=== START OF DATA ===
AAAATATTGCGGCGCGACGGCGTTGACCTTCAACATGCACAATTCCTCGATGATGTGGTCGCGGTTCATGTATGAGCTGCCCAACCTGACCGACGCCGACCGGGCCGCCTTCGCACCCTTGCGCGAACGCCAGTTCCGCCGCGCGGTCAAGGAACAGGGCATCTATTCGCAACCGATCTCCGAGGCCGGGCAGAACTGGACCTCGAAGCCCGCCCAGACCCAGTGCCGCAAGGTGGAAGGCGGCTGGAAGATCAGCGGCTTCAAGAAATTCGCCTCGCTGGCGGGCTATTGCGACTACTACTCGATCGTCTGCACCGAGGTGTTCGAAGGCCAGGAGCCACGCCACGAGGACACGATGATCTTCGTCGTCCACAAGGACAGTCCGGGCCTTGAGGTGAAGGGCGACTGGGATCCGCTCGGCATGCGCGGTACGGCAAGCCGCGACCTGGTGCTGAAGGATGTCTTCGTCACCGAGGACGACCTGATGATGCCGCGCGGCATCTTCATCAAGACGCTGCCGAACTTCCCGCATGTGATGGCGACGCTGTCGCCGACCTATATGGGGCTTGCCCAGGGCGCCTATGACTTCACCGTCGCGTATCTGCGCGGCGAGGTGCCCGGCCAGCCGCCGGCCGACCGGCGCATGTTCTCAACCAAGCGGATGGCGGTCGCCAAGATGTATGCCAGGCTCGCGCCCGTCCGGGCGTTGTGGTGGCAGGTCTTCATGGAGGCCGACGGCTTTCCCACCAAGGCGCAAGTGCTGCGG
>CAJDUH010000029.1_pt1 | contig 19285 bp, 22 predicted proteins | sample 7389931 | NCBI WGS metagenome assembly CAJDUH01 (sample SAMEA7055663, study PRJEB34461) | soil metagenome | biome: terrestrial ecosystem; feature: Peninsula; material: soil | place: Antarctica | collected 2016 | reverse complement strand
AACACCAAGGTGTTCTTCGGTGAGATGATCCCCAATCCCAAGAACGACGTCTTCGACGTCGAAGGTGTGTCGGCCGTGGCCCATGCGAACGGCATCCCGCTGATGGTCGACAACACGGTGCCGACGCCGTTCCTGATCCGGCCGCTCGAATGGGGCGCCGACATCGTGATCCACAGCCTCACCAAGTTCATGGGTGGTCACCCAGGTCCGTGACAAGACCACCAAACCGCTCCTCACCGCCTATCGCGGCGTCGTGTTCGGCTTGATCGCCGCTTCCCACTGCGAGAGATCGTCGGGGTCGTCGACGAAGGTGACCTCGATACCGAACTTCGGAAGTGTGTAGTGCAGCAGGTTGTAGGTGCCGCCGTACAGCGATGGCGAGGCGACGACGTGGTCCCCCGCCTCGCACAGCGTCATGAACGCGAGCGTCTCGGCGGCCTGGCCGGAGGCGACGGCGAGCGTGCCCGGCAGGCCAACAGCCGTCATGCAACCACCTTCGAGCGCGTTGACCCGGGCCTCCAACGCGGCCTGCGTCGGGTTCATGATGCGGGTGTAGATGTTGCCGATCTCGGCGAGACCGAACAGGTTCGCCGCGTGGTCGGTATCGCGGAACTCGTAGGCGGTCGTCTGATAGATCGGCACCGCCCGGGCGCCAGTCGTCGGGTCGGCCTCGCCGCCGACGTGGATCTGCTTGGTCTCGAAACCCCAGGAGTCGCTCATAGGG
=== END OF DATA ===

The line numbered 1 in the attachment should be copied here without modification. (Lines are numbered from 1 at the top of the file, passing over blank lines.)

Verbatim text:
AAAATATTGCGGCGCGACGGCGTTGACCTTCAACATGCACAATTCCTCGATGATGTGGTCGCGGTTCATGTATGAGCTGCCCAACCTGACCGACGCCGACCGGGCCGCCTTCGCACCCTTGCGCGAACGCCAGTTCCGCCGCGCGGTCAAGGAACAGGGCATCTATTCGCAACCGATCTCCGAGGCCGGGCAGAACTGGACCTCGAAGCCCGCCCAGACCCAGTGCCGCAAGGTGGAAGGCGGCTGGAAGATCAGCGGCTTCAAGAAATTCGCCTCGCTGGCGGGCTATTGCGACTACTACTCGATCGTCTGCACCGAGGTGTTCGAAGGCCAGGAGCCACGCCACGAGGACACGATGATCTTCGTCGTCCACAAGGACAGTCCGGGCCTTGAGGTGAAGGGCGACTGGGATCCGCTCGGCATGCGCGGTACGGCAAGCCGCGACCTGGTGCTGAAGGATGTCTTCGTCACCGAGGACGACCTGATGATGCCGCGCGGCATCTTCATCAAGACGCTGCCGAACTTCCCGCATGTGATGGCGACGCTGTCGCCGACCTATATGGGGCTTGCCCAGGGCGCCTATGACTTCACCGTCGCGTATCTGCGCGGCGAGGTGCCCGGCCAGCCGCCGGCCGACCGGCGCATGTTCTCAACCAAGCGGATGGCGGTCGCCAAGATGTATGCCAGGCTCGCGCCCGTCCGGGCGTTGTGGTGGCAGGTCTTCATGGAGGCCGACGGCTTTCCCACCAAGGCGCAAGTGCTGCGG